26. Patel V, Araya R, Chatterjee S et al. Treatment and prevention of mental disorders in low-income and middle-income countries. Lancet 2007;370:991-1005.
  27. Saraceno B, Van Ommeren M, Batniji R et al. Barriers to improvement of mental health services in low-income and middle-income countries. Lancet 2007;370:1164-74.
  28. Saxena S, Thornicroft G, Knapp M et al. Resources for mental health: scarcity, inequity, and inefficiency. Lancet 2007;370:878-89.
  29. Jacob KS, Sharan P, Mirza I et al. Mental health systems in countries: where are we now? Lancet 2007;370:1061-77.
  30. Chisholm D, Flisher AJ, Lund C et al. Scale up services for mental disorders: a call for action. Lancet 2007;370:1241-52.
  31. World Health Organization. Mental Health Atlas, revised edition. Geneva: World Health Organization, 2005.
  32. World Health Organization. Mental health systems in selected low and middle-income countries: a WHO-AIMS cross-national analysis. Geneva: World Health Organization, 2009.
  33. World Health Organization. Policies and practices for mental health in Europe − Meeting the challenges. Copenhagen: WHO Regional Office for Europe, 2008.
  34. Alem A, Jacobsson L, Hanlon C. Community-based mental health care in Africa: mental health workers’ views. World Psychiatry 2008;7:54-7.
  35. Knapp M, McDaid D, Mossialos E et al. Mental health policy and practice across Europe: an overview. In: Knapp M, McDaid D, Mossialos E et al (eds). Mental health policy and practice across Europe. Maidenhead: Open University Press, 2007:1-14.
  36. Saxena S, Paraje G, Sharan P et al. The 10/90 divide in mental health research: trends over a 10-year period. Br J Psychiatry 2006;188:81-2.
  37. Rudan I, Chopra M, Kapiriri L et al. Setting priorities in global child health research investments: universal challenges and conceptual framework. Croat Med J 2008;49:307-17.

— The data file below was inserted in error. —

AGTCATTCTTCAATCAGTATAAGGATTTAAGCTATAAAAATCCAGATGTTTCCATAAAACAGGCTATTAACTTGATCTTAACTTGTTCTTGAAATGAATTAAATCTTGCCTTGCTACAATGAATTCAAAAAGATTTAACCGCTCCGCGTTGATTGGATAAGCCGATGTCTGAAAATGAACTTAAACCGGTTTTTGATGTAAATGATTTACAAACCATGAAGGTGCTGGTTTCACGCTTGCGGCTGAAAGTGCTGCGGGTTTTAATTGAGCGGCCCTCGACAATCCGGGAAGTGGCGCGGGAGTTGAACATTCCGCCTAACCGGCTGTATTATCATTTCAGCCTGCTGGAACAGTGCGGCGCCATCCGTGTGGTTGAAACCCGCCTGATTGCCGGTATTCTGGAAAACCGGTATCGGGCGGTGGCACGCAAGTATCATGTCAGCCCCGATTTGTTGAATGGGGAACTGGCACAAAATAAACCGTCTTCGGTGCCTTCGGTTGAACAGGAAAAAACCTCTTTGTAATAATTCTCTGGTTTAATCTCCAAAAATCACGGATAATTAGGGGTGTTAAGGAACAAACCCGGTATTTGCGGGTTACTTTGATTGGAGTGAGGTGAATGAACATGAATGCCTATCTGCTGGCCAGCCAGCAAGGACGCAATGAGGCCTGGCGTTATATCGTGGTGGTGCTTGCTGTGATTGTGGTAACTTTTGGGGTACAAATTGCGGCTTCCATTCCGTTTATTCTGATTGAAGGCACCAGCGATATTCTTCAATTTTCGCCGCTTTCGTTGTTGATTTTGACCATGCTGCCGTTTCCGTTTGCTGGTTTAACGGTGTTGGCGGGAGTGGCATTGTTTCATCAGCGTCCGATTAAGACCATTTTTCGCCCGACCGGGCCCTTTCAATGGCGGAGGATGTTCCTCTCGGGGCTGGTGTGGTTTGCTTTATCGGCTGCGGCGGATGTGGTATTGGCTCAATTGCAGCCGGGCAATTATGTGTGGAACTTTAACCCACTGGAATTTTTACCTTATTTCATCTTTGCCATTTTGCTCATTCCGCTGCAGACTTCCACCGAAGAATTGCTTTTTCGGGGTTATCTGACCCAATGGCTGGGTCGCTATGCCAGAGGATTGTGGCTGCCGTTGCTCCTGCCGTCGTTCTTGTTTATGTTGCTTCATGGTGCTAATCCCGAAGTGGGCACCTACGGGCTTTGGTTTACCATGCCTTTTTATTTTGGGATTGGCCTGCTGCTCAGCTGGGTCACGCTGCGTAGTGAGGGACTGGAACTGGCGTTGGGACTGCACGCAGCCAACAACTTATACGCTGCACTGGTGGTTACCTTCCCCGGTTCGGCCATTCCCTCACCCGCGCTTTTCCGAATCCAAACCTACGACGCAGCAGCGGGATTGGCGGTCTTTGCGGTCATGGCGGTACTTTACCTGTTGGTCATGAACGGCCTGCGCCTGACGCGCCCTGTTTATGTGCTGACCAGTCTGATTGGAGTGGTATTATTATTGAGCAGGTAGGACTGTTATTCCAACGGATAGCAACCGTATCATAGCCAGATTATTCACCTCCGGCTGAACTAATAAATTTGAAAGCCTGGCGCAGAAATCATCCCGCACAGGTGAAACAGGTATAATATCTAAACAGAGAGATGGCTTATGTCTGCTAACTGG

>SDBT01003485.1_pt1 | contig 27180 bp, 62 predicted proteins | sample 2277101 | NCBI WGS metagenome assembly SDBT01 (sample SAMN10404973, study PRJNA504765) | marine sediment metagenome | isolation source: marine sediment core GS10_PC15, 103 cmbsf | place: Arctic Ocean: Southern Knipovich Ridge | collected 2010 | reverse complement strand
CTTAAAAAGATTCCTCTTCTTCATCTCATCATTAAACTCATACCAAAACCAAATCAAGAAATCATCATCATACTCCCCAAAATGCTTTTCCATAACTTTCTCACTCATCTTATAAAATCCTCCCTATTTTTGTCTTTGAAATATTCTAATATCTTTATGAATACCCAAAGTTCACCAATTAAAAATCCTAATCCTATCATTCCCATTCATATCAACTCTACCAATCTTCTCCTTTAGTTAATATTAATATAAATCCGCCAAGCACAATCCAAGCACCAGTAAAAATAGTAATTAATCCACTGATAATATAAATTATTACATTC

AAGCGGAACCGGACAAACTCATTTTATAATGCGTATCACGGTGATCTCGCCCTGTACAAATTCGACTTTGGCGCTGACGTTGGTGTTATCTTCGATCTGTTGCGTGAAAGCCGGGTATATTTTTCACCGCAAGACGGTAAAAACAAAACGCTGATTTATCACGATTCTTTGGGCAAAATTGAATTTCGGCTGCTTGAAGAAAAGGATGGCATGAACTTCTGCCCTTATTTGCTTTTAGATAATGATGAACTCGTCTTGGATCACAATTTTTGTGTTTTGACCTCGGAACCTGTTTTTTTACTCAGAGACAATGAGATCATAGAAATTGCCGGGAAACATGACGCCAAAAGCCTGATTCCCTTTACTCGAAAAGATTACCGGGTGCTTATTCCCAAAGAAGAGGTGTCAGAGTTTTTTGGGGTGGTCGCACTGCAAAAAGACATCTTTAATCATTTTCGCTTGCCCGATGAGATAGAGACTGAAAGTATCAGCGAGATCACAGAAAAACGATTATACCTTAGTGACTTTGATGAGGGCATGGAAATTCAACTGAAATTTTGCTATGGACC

38. Patel V. The future of psychiatry in low- and middle-income countries. Psychol Med 2009;39:1759-62.
  39. Patel V, Maj M, Flisher AJ et al. Reducing the treatment gap for mental disorders: the World Psychiatric Association Survey on the Continuum of Care for Mental Disorders. Submitted for publication.
  40. Eaton J, Agomoh AO. Developing mental health services in Nigeria: the impact of a community-based mental health awareness programme. Soc Psychiatry Psychiatr Epidemiol 2008;43:552-8.
  41. Corrigan PW, Penn DL. Lessons from social psychology on discrediting psychiatric stigma. Am Psychol 1999;54:765-76.
  42. Wahl OF. Media madness: public images of mental illness. New Brunswick: Rutgers University Press, 1995.
  43. Thornicroft G. Shunned: discrimination against people with mental illness. Oxford: Oxford University Press, 2006.
  44. Pinfold V, Toulmin H, Thornicroft G et al. Reducing psychiatric stigma and discrimination: evaluation of educational interventions in UK secondary schools. Br J Psychiatry 2003;182:342-6.
  45. Pinfold V, Huxley P, Thornicroft G et al. Reducing psychiatric stigma and discrimination – evaluating an educational intervention with the police force in England. Soc Psychiatry Psychiatr Epidemiol 2003;38:337-344.
  46. Pinfold V, Thornicroft G, Huxley P et al. Active ingredients in antistigma programmes in mental health. Int Rev Psychiatry 2005;17:123-31.
  47. Phelan JC, Yang LH, Cruz-Rojas R. Effects of attributing serious mental illnesses to genetic causes on orientations to treatment. Psychiatr Serv 2006;57:382-7.
  48. Henderson C, Thornicroft G. Stigma and discrimination in mental illness: Time to Change. Lancet 2009;373:1930-2.
  49. Dunion L, Gordon L. Tackling the attitude problem. The achievements to date of Scotland’s ‘See Me’ anti-stigma campaign. Mental Health Today 2005;22-5.
  50. Vaughan G, Hansen C. ‘Like Minds, Like Mine’: a New Zealand project to counter the stigma and discrimination associated with mental illness. Australasian Psychiatry 2004;12:113-7.
  51. Sartorius N, Schulze H. Reducing the stigma of mental illness: a report from a Global Programme of the World Psychiatric Association. Cambridge: Cambridge University Press, 2005.
  52. Thornicroft G, Brohan E, Rose D et al. Global pattern of experienced and anticipated discrimination against people with schizophrenia: a cross-sectional survey. Lancet 2009;373:408-15.
  53. Link BG, Phelan JC. Conceptualizing stigma. Annu Rev Sociol 2001;27:363-85.
  54. Corrigan PW, Larson JE, Rüsch N. Self-stigma and the “why try” effect: impact on life goals and evidence-based practices. World Psychiatry 2009;8:75-81.
  55. Best M, Neuhauser D. Avedis Donabedian: father of quality assurance and poet. Qual Saf Health Care 2004;13:472-3.
  56. World Health Organization. Human resources and training in mental health. Geneva: World Health Organization, 2005.
  57. Deva PM. Training of psychiatrists for developing countries. Aust N Z J Psychiatry 1981;15:343-7.
  58. Deva P. Psychiatric rehabilitation and its present role in developing countries. World Psychiatry 2006;5:164-5.




Read All || Archive


WPA Meetings

Read All


WPA Newsletter

Read All


E - Learning

Signup || Login

WPA Secretariat

Powered By Logicsoft
© 2016 All right reserved World Psychiatric Association